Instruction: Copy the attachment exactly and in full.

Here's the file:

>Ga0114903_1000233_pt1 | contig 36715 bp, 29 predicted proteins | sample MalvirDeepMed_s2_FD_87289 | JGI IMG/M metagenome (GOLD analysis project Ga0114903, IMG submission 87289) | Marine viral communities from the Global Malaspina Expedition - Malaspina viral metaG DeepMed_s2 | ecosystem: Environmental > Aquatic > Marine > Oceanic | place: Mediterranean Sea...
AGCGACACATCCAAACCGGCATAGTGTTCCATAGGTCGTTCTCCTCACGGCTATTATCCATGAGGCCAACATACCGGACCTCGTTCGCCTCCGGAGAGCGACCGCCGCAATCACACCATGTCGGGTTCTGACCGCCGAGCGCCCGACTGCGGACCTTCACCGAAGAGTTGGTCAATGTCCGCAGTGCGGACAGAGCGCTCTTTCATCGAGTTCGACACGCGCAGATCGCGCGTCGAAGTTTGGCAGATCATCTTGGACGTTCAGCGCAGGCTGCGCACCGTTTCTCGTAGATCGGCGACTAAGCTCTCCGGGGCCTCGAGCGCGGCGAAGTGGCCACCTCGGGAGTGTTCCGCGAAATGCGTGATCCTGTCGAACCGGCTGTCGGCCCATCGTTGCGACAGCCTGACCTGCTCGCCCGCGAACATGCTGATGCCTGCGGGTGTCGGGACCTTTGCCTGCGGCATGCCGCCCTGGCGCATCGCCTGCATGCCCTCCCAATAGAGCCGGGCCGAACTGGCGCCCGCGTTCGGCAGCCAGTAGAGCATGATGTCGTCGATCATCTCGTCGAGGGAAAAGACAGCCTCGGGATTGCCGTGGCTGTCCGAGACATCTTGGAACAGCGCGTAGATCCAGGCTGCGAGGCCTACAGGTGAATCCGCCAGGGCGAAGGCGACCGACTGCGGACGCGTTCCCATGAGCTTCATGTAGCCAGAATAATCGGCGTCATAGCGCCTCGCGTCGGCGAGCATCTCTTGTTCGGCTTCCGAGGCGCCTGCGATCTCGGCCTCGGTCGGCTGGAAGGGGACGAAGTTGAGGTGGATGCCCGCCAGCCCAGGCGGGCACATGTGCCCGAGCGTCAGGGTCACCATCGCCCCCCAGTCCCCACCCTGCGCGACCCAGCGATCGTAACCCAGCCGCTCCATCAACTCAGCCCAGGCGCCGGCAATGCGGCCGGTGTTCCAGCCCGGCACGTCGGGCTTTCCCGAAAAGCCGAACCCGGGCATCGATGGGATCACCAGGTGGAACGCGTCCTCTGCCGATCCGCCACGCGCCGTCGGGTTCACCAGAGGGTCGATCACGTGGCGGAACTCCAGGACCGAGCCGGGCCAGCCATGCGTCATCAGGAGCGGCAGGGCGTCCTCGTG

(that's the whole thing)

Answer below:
>Ga0114903_1000233_pt1 | contig 36715 bp, 29 predicted proteins | sample MalvirDeepMed_s2_FD_87289 | JGI IMG/M metagenome (GOLD analysis project Ga0114903, IMG submission 87289) | Marine viral communities from the Global Malaspina Expedition - Malaspina viral metaG DeepMed_s2 | ecosystem: Environmental > Aquatic > Marine > Oceanic | place: Mediterranean Sea...
AGCGACACATCCAAACCGGCATAGTGTTCCATAGGTCGTTCTCCTCACGGCTATTATCCATGAGGCCAACATACCGGACCTCGTTCGCCTCCGGAGAGCGACCGCCGCAATCACACCATGTCGGGTTCTGACCGCCGAGCGCCCGACTGCGGACCTTCACCGAAGAGTTGGTCAATGTCCGCAGTGCGGACAGAGCGCTCTTTCATCGAGTTCGACACGCGCAGATCGCGCGTCGAAGTTTGGCAGATCATCTTGGACGTTCAGCGCAGGCTGCGCACCGTTTCTCGTAGATCGGCGACTAAGCTCTCCGGGGCCTCGAGCGCGGCGAAGTGGCCACCTCGGGAGTGTTCCGCGAAATGCGTGATCCTGTCGAACCGGCTGTCGGCCCATCGTTGCGACAGCCTGACCTGCTCGCCCGCGAACATGCTGATGCCTGCGGGTGTCGGGACCTTTGCCTGCGGCATGCCGCCCTGGCGCATCGCCTGCATGCCCTCCCAATAGAGCCGGGCCGAACTGGCGCCCGCGTTCGGCAGCCAGTAGAGCATGATGTCGTCGATCATCTCGTCGAGGGAAAAGACAGCCTCGGGATTGCCGTGGCTGTCCGAGACATCTTGGAACAGCGCGTAGATCCAGGCTGCGAGGCCTACAGGTGAATCCGCCAGGGCGAAGGCGACCGACTGCGGACGCGTTCCCATGAGCTTCATGTAGCCAGAATAATCGGCGTCATAGCGCCTCGCGTCGGCGAGCATCTCTTGTTCGGCTTCCGAGGCGCCTGCGATCTCGGCCTCGGTCGGCTGGAAGGGGACGAAGTTGAGGTGGATGCCCGCCAGCCCAGGCGGGCACATGTGCCCGAGCGTCAGGGTCACCATCGCCCCCCAGTCCCCACCCTGCGCGACCCAGCGATCGTAACCCAGCCGCTCCATCAACTCAGCCCAGGCGCCGGCAATGCGGCCGGTGTTCCAGCCCGGCACGTCGGGCTTTCCCGAAAAGCCGAACCCGGGCATCGATGGGATCACCAGGTGGAACGCGTCCTCTGCCGATCCGCCACGCGCCGTCGGGTTCACCAGAGGGTCGATCACGTGGCGGAACTCCAGGACCGAGCCGGGCCAGCCATGCGTCATCAGGAGCGGCAGGGCGTCCTCGTG